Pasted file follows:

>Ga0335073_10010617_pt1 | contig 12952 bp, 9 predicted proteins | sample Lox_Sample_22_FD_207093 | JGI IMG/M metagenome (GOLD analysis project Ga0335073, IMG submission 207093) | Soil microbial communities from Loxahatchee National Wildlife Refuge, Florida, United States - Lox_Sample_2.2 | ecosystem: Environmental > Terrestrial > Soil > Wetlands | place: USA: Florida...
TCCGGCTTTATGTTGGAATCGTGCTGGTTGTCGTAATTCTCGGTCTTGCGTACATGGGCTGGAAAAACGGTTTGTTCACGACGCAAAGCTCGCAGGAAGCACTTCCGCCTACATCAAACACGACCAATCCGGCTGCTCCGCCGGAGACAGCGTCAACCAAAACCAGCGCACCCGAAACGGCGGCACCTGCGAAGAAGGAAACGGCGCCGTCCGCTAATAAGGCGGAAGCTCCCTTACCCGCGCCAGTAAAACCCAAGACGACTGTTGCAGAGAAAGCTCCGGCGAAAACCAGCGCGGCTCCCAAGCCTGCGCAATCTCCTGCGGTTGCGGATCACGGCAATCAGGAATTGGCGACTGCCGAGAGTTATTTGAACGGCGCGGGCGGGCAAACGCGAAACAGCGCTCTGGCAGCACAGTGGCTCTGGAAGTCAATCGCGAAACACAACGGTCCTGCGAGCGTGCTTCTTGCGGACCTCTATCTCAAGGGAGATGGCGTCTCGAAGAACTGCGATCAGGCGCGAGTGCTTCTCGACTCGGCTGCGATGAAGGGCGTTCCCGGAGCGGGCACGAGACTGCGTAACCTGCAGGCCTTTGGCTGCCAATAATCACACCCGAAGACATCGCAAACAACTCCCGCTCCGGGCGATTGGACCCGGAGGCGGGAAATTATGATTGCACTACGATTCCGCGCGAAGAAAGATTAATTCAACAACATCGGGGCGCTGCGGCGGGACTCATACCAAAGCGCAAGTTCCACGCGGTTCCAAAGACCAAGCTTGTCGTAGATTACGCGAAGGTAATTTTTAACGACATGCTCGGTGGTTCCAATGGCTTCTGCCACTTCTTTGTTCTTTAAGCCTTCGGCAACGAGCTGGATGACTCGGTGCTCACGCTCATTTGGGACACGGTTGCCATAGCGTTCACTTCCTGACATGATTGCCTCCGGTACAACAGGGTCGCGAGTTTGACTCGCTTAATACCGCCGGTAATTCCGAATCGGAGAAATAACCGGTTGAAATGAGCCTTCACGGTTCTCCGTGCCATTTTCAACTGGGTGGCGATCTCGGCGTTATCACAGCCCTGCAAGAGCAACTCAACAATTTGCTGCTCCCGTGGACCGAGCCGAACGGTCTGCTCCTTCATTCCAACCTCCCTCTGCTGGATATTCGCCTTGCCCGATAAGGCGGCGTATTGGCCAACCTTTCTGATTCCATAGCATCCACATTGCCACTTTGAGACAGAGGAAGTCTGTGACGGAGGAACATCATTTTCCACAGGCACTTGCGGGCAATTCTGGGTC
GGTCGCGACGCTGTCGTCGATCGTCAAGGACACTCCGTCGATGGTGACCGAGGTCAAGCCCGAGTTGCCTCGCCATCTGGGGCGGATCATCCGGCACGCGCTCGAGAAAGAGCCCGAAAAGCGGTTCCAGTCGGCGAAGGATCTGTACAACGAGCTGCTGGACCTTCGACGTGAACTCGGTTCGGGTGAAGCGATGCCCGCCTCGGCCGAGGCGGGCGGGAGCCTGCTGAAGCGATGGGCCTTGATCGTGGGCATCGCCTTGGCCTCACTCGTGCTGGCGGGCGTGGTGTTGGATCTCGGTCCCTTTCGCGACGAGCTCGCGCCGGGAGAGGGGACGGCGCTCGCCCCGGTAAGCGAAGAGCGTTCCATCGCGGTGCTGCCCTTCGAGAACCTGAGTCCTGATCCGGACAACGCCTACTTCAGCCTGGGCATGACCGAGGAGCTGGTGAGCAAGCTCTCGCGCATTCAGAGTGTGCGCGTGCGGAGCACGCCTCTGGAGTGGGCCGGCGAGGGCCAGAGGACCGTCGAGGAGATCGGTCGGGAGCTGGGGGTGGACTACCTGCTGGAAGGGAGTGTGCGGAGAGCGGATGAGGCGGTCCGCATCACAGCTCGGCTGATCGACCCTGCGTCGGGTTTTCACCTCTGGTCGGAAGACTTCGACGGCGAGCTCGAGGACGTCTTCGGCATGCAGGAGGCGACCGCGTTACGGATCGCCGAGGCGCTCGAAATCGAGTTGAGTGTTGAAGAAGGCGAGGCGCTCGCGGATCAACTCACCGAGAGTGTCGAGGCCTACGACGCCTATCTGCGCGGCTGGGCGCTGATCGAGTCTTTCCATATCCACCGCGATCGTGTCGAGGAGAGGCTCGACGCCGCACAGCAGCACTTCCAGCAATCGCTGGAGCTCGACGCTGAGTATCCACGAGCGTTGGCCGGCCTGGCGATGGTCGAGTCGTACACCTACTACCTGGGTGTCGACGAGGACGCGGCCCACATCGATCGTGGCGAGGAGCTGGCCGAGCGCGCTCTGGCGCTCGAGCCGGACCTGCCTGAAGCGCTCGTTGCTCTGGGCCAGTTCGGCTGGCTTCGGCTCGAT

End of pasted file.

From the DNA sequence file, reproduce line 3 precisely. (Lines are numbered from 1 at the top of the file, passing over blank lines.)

GGTCGCGACGCTGTCGTCGATCGTCAAGGACACTCCGTCGATGGTGACCGAGGTCAAGCCCGAGTTGCCTCGCCATCTGGGGCGGATCATCCGGCACGCGCTCGAGAAAGAGCCCGAAAAGCGGTTCCAGTCGGCGAAGGATCTGTACAACGAGCTGCTGGACCTTCGACGTGAACTCGGTTCGGGTGAAGCGATGCCCGCCTCGGCCGAGGCGGGCGGGAGCCTGCTGAAGCGATGGGCCTTGATCGTGGGCATCGCCTTGGCCTCACTCGTGCTGGCGGGCGTGGTGTTGGATCTCGGTCCCTTTCGCGACGAGCTCGCGCCGGGAGAGGGGACGGCGCTCGCCCCGGTAAGCGAAGAGCGTTCCATCGCGGTGCTGCCCTTCGAGAACCTGAGTCCTGATCCGGACAACGCCTACTTCAGCCTGGGCATGACCGAGGAGCTGGTGAGCAAGCTCTCGCGCATTCAGAGTGTGCGCGTGCGGAGCACGCCTCTGGAGTGGGCCGGCGAGGGCCAGAGGACCGTCGAGGAGATCGGTCGGGAGCTGGGGGTGGACTACCTGCTGGAAGGGAGTGTGCGGAGAGCGGATGAGGCGGTCCGCATCACAGCTCGGCTGATCGACCCTGCGTCGGGTTTTCACCTCTGGTCGGAAGACTTCGACGGCGAGCTCGAGGACGTCTTCGGCATGCAGGAGGCGACCGCGTTACGGATCGCCGAGGCGCTCGAAATCGAGTTGAGTGTTGAAGAAGGCGAGGCGCTCGCGGATCAACTCACCGAGAGTGTCGAGGCCTACGACGCCTATCTGCGCGGCTGGGCGCTGATCGAGTCTTTCCATATCCACCGCGATCGTGTCGAGGAGAGGCTCGACGCCGCACAGCAGCACTTCCAGCAATCGCTGGAGCTCGACGCTGAGTATCCACGAGCGTTGGCCGGCCTGGCGATGGTCGAGTCGTACACCTACTACCTGGGTGTCGACGAGGACGCGGCCCACATCGATCGTGGCGAGGAGCTGGCCGAGCGCGCTCTGGCGCTCGAGCCGGACCTGCCTGAAGCGCTCGTTGCTCTGGGCCAGTTCGGCTGGCTTCGGCTCGAT